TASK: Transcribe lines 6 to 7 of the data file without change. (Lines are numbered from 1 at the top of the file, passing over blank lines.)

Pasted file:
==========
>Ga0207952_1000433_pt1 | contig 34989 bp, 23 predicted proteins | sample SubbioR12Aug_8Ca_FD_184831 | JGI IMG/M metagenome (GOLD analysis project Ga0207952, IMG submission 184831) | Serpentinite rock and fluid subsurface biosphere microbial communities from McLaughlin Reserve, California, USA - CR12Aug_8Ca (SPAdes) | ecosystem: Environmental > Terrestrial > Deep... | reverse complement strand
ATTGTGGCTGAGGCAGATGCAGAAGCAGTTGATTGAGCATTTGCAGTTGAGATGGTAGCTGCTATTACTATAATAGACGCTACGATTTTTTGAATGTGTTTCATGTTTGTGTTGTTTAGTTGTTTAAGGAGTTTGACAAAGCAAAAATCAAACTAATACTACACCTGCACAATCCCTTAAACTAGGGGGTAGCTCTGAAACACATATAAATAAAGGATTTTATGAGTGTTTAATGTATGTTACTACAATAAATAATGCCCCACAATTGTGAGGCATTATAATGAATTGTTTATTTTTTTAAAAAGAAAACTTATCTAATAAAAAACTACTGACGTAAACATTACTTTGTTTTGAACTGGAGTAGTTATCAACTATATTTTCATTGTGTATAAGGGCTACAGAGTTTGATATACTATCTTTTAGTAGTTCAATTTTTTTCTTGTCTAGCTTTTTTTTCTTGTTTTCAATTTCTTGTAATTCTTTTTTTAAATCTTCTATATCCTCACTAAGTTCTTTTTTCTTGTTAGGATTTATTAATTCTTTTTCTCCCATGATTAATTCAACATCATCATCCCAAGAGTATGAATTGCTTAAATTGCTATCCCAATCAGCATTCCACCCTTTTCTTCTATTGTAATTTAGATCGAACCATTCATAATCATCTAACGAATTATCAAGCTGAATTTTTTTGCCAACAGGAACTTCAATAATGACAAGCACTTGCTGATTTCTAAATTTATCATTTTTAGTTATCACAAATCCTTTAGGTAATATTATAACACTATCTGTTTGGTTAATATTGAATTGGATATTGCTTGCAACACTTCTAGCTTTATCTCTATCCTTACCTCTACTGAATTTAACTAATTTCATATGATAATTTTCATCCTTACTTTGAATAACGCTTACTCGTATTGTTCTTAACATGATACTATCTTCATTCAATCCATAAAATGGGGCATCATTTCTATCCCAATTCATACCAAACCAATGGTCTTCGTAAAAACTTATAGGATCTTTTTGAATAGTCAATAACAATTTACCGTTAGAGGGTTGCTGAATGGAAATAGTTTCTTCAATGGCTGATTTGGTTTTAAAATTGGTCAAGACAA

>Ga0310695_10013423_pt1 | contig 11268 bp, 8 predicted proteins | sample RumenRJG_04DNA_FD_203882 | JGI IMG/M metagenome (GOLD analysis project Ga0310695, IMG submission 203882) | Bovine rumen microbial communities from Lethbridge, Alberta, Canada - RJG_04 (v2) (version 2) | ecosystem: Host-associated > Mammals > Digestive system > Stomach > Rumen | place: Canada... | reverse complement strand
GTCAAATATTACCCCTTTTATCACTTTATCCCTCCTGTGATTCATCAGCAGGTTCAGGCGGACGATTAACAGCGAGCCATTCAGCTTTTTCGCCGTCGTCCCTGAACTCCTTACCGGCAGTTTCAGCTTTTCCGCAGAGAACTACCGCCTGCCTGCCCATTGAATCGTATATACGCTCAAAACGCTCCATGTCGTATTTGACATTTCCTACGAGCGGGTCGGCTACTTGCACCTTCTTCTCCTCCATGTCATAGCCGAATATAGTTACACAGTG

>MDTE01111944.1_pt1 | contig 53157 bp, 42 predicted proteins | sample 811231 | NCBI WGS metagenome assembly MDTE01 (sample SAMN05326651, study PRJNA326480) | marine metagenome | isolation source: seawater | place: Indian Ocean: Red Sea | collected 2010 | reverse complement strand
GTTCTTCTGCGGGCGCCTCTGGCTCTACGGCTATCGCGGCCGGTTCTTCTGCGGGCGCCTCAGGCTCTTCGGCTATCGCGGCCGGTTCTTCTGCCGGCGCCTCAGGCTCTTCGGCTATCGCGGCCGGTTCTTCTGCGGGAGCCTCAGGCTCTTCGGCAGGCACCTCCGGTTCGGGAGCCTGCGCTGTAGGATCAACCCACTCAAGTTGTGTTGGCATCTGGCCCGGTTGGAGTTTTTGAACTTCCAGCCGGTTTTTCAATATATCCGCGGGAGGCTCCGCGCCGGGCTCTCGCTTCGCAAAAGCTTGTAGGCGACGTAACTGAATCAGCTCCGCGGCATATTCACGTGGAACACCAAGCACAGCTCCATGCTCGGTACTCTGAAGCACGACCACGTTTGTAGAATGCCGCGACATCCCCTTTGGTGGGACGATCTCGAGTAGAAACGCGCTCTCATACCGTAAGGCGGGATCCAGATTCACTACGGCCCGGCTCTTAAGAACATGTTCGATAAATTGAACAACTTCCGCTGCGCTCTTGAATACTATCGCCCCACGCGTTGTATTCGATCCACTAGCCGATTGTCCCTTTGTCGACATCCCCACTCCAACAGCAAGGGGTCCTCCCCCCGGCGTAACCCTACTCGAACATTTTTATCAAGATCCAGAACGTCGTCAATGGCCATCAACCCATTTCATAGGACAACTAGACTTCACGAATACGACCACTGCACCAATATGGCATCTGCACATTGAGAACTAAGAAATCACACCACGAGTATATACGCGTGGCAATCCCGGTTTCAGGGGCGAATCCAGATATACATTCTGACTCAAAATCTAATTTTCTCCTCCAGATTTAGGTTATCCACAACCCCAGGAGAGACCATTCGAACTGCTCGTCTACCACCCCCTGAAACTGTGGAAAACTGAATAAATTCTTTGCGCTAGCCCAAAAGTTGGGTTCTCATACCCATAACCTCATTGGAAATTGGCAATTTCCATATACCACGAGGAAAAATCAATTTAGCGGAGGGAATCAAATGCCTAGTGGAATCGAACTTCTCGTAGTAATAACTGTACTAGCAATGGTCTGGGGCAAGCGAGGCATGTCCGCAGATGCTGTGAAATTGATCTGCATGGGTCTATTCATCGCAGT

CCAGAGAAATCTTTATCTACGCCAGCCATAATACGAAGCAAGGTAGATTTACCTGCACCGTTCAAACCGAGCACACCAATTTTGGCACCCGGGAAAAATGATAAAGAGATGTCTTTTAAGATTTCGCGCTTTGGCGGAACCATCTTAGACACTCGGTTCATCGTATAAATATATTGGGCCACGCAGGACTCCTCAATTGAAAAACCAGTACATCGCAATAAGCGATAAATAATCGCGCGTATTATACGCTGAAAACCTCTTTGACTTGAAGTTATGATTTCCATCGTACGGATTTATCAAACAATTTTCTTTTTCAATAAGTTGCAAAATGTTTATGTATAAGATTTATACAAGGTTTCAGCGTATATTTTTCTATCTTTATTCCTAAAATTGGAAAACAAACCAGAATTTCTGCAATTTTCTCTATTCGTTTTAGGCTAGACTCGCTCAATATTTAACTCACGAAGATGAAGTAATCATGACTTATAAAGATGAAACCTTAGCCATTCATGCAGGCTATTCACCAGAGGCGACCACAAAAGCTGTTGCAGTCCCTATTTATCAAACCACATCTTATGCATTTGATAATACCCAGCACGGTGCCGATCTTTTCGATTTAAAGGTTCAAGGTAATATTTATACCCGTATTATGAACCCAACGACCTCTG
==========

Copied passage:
GTTCTTCTGCGGGCGCCTCTGGCTCTACGGCTATCGCGGCCGGTTCTTCTGCGGGCGCCTCAGGCTCTTCGGCTATCGCGGCCGGTTCTTCTGCCGGCGCCTCAGGCTCTTCGGCTATCGCGGCCGGTTCTTCTGCGGGAGCCTCAGGCTCTTCGGCAGGCACCTCCGGTTCGGGAGCCTGCGCTGTAGGATCAACCCACTCAAGTTGTGTTGGCATCTGGCCCGGTTGGAGTTTTTGAACTTCCAGCCGGTTTTTCAATATATCCGCGGGAGGCTCCGCGCCGGGCTCTCGCTTCGCAAAAGCTTGTAGGCGACGTAACTGAATCAGCTCCGCGGCATATTCACGTGGAACACCAAGCACAGCTCCATGCTCGGTACTCTGAAGCACGACCACGTTTGTAGAATGCCGCGACATCCCCTTTGGTGGGACGATCTCGAGTAGAAACGCGCTCTCATACCGTAAGGCGGGATCCAGATTCACTACGGCCCGGCTCTTAAGAACATGTTCGATAAATTGAACAACTTCCGCTGCGCTCTTGAATACTATCGCCCCACGCGTTGTATTCGATCCACTAGCCGATTGTCCCTTTGTCGACATCCCCACTCCAACAGCAAGGGGTCCTCCCCCCGGCGTAACCCTACTCGAACATTTTTATCAAGATCCAGAACGTCGTCAATGGCCATCAACCCATTTCATAGGACAACTAGACTTCACGAATACGACCACTGCACCAATATGGCATCTGCACATTGAGAACTAAGAAATCACACCACGAGTATATACGCGTGGCAATCCCGGTTTCAGGGGCGAATCCAGATATACATTCTGACTCAAAATCTAATTTTCTCCTCCAGATTTAGGTTATCCACAACCCCAGGAGAGACCATTCGAACTGCTCGTCTACCACCCCCTGAAACTGTGGAAAACTGAATAAATTCTTTGCGCTAGCCCAAAAGTTGGGTTCTCATACCCATAACCTCATTGGAAATTGGCAATTTCCATATACCACGAGGAAAAATCAATTTAGCGGAGGGAATCAAATGCCTAGTGGAATCGAACTTCTCGTAGTAATAACTGTACTAGCAATGGTCTGGGGCAAGCGAGGCATGTCCGCAGATGCTGTGAAATTGATCTGCATGGGTCTATTCATCGCAGT

CCAGAGAAATCTTTATCTACGCCAGCCATAATACGAAGCAAGGTAGATTTACCTGCACCGTTCAAACCGAGCACACCAATTTTGGCACCCGGGAAAAATGATAAAGAGATGTCTTTTAAGATTTCGCGCTTTGGCGGAACCATCTTAGACACTCGGTTCATCGTATAAATATATTGGGCCACGCAGGACTCCTCAATTGAAAAACCAGTACATCGCAATAAGCGATAAATAATCGCGCGTATTATACGCTGAAAACCTCTTTGACTTGAAGTTATGATTTCCATCGTACGGATTTATCAAACAATTTTCTTTTTCAATAAGTTGCAAAATGTTTATGTATAAGATTTATACAAGGTTTCAGCGTATATTTTTCTATCTTTATTCCTAAAATTGGAAAACAAACCAGAATTTCTGCAATTTTCTCTATTCGTTTTAGGCTAGACTCGCTCAATATTTAACTCACGAAGATGAAGTAATCATGACTTATAAAGATGAAACCTTAGCCATTCATGCAGGCTATTCACCAGAGGCGACCACAAAAGCTGTTGCAGTCCCTATTTATCAAACCACATCTTATGCATTTGATAATACCCAGCACGGTGCCGATCTTTTCGATTTAAAGGTTCAAGGTAATATTTATACCCGTATTATGAACCCAACGACCTCTG